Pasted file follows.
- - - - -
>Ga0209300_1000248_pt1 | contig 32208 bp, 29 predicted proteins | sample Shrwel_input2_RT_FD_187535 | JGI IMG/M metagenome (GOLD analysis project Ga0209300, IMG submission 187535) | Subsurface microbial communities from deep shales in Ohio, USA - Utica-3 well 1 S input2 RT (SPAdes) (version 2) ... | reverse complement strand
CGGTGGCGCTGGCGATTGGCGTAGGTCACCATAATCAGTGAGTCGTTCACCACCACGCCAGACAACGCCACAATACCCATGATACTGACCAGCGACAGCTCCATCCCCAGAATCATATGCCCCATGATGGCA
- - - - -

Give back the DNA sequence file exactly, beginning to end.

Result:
>Ga0209300_1000248_pt1 | contig 32208 bp, 29 predicted proteins | sample Shrwel_input2_RT_FD_187535 | JGI IMG/M metagenome (GOLD analysis project Ga0209300, IMG submission 187535) | Subsurface microbial communities from deep shales in Ohio, USA - Utica-3 well 1 S input2 RT (SPAdes) (version 2) ... | reverse complement strand
CGGTGGCGCTGGCGATTGGCGTAGGTCACCATAATCAGTGAGTCGTTCACCACCACGCCAGACAACGCCACAATACCCATGATACTGACCAGCGACAGCTCCATCCCCAGAATCATATGCCCCATGATGGCA